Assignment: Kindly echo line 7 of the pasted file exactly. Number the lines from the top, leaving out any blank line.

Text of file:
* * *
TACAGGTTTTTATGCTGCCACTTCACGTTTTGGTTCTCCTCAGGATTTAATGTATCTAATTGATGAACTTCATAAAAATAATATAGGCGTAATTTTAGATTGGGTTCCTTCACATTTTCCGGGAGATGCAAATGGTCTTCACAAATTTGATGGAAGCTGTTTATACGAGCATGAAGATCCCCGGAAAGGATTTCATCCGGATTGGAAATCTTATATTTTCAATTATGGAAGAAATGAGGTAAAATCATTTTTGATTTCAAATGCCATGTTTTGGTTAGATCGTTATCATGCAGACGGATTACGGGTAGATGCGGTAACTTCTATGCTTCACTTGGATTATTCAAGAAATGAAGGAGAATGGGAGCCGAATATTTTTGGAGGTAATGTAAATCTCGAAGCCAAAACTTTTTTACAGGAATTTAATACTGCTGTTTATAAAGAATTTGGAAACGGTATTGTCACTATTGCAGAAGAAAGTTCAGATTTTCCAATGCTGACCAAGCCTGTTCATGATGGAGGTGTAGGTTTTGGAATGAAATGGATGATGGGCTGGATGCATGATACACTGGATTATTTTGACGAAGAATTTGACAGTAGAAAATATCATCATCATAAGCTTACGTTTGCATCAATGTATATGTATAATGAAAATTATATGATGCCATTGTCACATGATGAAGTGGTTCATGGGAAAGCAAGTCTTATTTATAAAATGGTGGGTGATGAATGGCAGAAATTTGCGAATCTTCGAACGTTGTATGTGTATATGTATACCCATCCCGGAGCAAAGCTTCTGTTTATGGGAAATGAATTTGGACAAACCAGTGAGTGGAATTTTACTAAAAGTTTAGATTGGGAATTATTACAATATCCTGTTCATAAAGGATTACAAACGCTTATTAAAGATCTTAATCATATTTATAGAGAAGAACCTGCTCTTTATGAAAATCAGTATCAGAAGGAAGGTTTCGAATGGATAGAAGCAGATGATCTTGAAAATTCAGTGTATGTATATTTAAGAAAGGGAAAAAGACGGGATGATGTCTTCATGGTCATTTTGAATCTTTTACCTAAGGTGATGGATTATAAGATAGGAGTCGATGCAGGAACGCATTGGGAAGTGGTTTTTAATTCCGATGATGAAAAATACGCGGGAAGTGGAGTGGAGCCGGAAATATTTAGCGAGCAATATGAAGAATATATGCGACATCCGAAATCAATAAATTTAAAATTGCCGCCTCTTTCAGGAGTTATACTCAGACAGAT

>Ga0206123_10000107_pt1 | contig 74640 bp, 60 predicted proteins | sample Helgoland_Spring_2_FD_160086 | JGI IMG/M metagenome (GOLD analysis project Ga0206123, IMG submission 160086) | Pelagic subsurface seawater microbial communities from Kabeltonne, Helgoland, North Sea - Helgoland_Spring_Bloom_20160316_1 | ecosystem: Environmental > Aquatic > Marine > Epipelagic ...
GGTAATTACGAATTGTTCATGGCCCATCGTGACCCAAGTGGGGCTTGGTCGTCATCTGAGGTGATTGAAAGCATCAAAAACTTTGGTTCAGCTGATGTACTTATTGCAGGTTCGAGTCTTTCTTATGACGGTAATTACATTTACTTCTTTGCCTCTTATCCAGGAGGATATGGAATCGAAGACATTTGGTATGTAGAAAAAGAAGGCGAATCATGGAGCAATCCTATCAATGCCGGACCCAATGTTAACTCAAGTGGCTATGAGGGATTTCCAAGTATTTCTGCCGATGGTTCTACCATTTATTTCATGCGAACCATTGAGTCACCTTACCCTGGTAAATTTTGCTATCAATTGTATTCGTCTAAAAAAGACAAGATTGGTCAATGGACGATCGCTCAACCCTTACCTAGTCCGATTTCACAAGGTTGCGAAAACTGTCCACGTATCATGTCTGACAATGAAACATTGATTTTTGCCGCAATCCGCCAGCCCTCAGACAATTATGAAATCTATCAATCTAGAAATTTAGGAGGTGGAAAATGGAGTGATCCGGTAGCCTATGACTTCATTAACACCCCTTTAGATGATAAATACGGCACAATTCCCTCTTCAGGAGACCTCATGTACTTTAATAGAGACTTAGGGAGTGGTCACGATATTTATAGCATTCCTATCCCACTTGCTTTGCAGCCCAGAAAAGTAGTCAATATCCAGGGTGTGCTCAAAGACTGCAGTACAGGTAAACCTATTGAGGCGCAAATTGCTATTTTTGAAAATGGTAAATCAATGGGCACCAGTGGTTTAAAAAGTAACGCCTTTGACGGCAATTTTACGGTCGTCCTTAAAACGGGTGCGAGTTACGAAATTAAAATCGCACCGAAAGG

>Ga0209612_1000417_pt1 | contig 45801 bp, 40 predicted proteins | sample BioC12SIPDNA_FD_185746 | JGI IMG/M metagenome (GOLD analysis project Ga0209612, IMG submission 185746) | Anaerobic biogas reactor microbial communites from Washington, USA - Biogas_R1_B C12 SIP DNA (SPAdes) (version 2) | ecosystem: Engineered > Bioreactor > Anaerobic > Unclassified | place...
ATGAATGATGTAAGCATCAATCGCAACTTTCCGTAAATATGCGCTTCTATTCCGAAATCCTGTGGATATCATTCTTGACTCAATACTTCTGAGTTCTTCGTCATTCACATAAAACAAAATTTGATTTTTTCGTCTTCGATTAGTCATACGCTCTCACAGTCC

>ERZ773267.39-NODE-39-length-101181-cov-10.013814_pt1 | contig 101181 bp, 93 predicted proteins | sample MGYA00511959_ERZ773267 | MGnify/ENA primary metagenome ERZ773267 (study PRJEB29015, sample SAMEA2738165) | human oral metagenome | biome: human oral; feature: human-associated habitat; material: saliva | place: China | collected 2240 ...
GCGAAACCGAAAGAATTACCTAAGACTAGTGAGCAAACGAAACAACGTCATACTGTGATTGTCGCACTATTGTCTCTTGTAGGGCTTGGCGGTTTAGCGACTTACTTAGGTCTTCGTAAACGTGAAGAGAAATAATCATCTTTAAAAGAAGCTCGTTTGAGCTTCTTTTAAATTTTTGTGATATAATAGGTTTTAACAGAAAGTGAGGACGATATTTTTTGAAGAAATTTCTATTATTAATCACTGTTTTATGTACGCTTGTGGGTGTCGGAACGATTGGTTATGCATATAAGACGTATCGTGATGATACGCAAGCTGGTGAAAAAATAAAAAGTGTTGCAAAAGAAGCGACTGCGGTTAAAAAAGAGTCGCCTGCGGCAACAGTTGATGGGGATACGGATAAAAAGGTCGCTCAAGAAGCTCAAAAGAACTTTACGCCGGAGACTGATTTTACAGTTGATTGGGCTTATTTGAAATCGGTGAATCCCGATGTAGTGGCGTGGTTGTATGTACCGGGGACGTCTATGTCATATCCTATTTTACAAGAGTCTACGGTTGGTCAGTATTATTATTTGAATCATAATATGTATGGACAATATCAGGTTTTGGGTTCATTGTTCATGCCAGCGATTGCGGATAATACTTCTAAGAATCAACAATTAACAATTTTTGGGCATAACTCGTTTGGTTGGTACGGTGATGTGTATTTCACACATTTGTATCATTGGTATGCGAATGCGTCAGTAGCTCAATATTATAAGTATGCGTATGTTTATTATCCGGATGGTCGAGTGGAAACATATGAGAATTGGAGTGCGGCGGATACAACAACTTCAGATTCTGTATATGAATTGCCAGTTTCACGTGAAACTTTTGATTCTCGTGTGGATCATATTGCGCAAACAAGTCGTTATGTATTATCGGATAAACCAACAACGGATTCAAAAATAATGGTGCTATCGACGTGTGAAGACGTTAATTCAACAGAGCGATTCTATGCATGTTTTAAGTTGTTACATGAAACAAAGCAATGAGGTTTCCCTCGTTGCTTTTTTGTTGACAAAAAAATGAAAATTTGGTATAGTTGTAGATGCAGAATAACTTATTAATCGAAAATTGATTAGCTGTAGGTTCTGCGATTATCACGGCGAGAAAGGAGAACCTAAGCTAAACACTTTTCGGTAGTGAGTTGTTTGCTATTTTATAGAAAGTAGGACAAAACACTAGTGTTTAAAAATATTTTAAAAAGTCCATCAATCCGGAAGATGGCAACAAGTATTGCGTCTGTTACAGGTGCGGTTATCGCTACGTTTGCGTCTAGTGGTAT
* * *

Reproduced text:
GCGAAACCGAAAGAATTACCTAAGACTAGTGAGCAAACGAAACAACGTCATACTGTGATTGTCGCACTATTGTCTCTTGTAGGGCTTGGCGGTTTAGCGACTTACTTAGGTCTTCGTAAACGTGAAGAGAAATAATCATCTTTAAAAGAAGCTCGTTTGAGCTTCTTTTAAATTTTTGTGATATAATAGGTTTTAACAGAAAGTGAGGACGATATTTTTTGAAGAAATTTCTATTATTAATCACTGTTTTATGTACGCTTGTGGGTGTCGGAACGATTGGTTATGCATATAAGACGTATCGTGATGATACGCAAGCTGGTGAAAAAATAAAAAGTGTTGCAAAAGAAGCGACTGCGGTTAAAAAAGAGTCGCCTGCGGCAACAGTTGATGGGGATACGGATAAAAAGGTCGCTCAAGAAGCTCAAAAGAACTTTACGCCGGAGACTGATTTTACAGTTGATTGGGCTTATTTGAAATCGGTGAATCCCGATGTAGTGGCGTGGTTGTATGTACCGGGGACGTCTATGTCATATCCTATTTTACAAGAGTCTACGGTTGGTCAGTATTATTATTTGAATCATAATATGTATGGACAATATCAGGTTTTGGGTTCATTGTTCATGCCAGCGATTGCGGATAATACTTCTAAGAATCAACAATTAACAATTTTTGGGCATAACTCGTTTGGTTGGTACGGTGATGTGTATTTCACACATTTGTATCATTGGTATGCGAATGCGTCAGTAGCTCAATATTATAAGTATGCGTATGTTTATTATCCGGATGGTCGAGTGGAAACATATGAGAATTGGAGTGCGGCGGATACAACAACTTCAGATTCTGTATATGAATTGCCAGTTTCACGTGAAACTTTTGATTCTCGTGTGGATCATATTGCGCAAACAAGTCGTTATGTATTATCGGATAAACCAACAACGGATTCAAAAATAATGGTGCTATCGACGTGTGAAGACGTTAATTCAACAGAGCGATTCTATGCATGTTTTAAGTTGTTACATGAAACAAAGCAATGAGGTTTCCCTCGTTGCTTTTTTGTTGACAAAAAAATGAAAATTTGGTATAGTTGTAGATGCAGAATAACTTATTAATCGAAAATTGATTAGCTGTAGGTTCTGCGATTATCACGGCGAGAAAGGAGAACCTAAGCTAAACACTTTTCGGTAGTGAGTTGTTTGCTATTTTATAGAAAGTAGGACAAAACACTAGTGTTTAAAAATATTTTAAAAAGTCCATCAATCCGGAAGATGGCAACAAGTATTGCGTCTGTTACAGGTGCGGTTATCGCTACGTTTGCGTCTAGTGGTAT